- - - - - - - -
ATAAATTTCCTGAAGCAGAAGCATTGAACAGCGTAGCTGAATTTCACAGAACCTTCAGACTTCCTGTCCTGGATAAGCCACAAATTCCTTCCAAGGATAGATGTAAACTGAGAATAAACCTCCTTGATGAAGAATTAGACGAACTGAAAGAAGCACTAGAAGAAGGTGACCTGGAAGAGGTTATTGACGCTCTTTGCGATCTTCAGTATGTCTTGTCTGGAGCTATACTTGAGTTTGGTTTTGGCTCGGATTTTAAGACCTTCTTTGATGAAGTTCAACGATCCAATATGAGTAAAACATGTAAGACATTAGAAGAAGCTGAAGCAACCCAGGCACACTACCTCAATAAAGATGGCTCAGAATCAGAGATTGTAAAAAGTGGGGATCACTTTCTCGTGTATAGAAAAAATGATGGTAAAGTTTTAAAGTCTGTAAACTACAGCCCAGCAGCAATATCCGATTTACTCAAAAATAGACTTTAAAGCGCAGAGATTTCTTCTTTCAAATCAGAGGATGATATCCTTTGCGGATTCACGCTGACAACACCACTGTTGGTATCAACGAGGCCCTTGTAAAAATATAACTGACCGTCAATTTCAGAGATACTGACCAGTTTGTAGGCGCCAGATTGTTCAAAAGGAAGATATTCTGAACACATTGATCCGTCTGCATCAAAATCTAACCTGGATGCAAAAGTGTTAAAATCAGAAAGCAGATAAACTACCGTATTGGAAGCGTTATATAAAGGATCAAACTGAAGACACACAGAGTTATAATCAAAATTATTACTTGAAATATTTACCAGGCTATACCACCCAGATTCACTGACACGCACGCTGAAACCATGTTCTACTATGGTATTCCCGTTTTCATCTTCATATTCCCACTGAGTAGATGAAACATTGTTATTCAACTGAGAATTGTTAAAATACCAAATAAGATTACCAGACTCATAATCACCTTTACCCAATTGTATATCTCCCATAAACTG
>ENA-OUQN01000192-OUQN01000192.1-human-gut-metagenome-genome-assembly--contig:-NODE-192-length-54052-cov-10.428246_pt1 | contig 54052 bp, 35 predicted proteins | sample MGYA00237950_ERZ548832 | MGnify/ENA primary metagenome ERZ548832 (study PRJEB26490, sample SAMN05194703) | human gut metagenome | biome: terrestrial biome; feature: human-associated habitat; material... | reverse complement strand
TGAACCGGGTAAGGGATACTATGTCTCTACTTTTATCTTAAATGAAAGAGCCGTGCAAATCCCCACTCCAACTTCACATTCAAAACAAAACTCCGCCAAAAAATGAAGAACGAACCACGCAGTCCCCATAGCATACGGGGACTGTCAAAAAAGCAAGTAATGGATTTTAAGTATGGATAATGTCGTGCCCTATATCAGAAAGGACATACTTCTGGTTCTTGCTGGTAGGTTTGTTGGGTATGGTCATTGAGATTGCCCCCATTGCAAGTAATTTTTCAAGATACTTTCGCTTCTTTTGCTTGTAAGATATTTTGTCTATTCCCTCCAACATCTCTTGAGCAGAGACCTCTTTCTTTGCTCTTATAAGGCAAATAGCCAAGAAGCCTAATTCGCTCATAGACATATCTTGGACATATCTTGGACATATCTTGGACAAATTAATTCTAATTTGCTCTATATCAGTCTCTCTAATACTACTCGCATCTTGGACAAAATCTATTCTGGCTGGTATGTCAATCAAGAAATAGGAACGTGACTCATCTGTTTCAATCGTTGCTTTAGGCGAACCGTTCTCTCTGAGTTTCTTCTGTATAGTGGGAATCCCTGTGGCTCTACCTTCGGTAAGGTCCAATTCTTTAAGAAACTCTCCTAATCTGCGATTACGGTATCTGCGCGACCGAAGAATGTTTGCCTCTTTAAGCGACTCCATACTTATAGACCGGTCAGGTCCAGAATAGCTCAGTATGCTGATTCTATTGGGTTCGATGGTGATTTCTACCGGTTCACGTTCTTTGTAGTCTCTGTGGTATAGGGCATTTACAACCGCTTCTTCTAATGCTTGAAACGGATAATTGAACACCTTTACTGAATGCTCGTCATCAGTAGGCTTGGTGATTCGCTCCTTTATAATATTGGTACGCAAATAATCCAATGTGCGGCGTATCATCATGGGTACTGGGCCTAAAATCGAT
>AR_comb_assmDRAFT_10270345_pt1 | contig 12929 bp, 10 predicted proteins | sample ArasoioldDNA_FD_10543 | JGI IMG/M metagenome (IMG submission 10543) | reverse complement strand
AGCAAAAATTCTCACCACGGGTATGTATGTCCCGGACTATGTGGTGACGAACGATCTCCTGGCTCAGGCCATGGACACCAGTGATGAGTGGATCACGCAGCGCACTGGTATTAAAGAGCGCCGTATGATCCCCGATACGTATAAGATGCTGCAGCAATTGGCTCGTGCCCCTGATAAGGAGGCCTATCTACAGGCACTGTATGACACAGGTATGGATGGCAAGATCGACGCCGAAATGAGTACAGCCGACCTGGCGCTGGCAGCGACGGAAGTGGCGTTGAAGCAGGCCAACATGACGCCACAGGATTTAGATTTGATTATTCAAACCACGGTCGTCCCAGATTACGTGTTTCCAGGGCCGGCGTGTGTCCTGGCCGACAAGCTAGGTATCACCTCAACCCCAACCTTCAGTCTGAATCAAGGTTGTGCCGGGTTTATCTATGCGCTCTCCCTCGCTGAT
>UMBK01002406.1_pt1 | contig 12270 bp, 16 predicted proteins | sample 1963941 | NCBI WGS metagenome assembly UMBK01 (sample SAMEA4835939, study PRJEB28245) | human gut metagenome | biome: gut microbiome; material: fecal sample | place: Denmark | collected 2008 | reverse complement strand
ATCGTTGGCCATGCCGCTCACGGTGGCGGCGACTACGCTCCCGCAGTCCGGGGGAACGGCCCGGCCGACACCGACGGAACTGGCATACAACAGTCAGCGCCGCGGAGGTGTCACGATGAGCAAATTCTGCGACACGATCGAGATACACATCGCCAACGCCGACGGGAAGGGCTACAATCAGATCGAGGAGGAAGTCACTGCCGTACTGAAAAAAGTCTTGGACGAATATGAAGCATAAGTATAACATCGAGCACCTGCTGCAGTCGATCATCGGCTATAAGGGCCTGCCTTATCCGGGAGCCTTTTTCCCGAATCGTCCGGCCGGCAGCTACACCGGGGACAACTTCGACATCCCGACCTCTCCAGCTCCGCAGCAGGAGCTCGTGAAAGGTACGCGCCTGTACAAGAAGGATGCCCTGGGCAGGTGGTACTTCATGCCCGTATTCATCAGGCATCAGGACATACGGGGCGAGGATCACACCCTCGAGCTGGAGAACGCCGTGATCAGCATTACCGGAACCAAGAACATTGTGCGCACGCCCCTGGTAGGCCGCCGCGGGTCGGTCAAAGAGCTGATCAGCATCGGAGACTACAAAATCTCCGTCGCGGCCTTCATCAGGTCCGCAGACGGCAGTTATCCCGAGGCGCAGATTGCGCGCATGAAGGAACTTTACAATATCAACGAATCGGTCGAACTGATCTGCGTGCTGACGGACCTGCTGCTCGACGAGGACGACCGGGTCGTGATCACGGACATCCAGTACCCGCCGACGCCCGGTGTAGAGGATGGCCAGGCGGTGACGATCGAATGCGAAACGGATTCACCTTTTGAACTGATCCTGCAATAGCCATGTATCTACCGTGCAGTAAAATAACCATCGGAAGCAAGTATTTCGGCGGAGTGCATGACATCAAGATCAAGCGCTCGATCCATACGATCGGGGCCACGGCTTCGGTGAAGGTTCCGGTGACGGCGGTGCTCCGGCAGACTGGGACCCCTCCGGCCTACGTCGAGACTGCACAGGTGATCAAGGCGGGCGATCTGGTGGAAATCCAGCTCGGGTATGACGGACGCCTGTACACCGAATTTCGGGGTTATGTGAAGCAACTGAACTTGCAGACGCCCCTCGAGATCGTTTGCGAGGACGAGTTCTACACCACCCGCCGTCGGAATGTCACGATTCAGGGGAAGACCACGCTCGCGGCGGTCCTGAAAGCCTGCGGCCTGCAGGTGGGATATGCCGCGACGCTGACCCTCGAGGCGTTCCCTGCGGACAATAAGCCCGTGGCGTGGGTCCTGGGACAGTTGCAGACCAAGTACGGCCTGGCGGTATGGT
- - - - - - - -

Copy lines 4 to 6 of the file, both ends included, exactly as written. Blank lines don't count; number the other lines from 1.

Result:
>AR_comb_assmDRAFT_10270345_pt1 | contig 12929 bp, 10 predicted proteins | sample ArasoioldDNA_FD_10543 | JGI IMG/M metagenome (IMG submission 10543) | reverse complement strand
AGCAAAAATTCTCACCACGGGTATGTATGTCCCGGACTATGTGGTGACGAACGATCTCCTGGCTCAGGCCATGGACACCAGTGATGAGTGGATCACGCAGCGCACTGGTATTAAAGAGCGCCGTATGATCCCCGATACGTATAAGATGCTGCAGCAATTGGCTCGTGCCCCTGATAAGGAGGCCTATCTACAGGCACTGTATGACACAGGTATGGATGGCAAGATCGACGCCGAAATGAGTACAGCCGACCTGGCGCTGGCAGCGACGGAAGTGGCGTTGAAGCAGGCCAACATGACGCCACAGGATTTAGATTTGATTATTCAAACCACGGTCGTCCCAGATTACGTGTTTCCAGGGCCGGCGTGTGTCCTGGCCGACAAGCTAGGTATCACCTCAACCCCAACCTTCAGTCTGAATCAAGGTTGTGCCGGGTTTATCTATGCGCTCTCCCTCGCTGAT
>UMBK01002406.1_pt1 | contig 12270 bp, 16 predicted proteins | sample 1963941 | NCBI WGS metagenome assembly UMBK01 (sample SAMEA4835939, study PRJEB28245) | human gut metagenome | biome: gut microbiome; material: fecal sample | place: Denmark | collected 2008 | reverse complement strand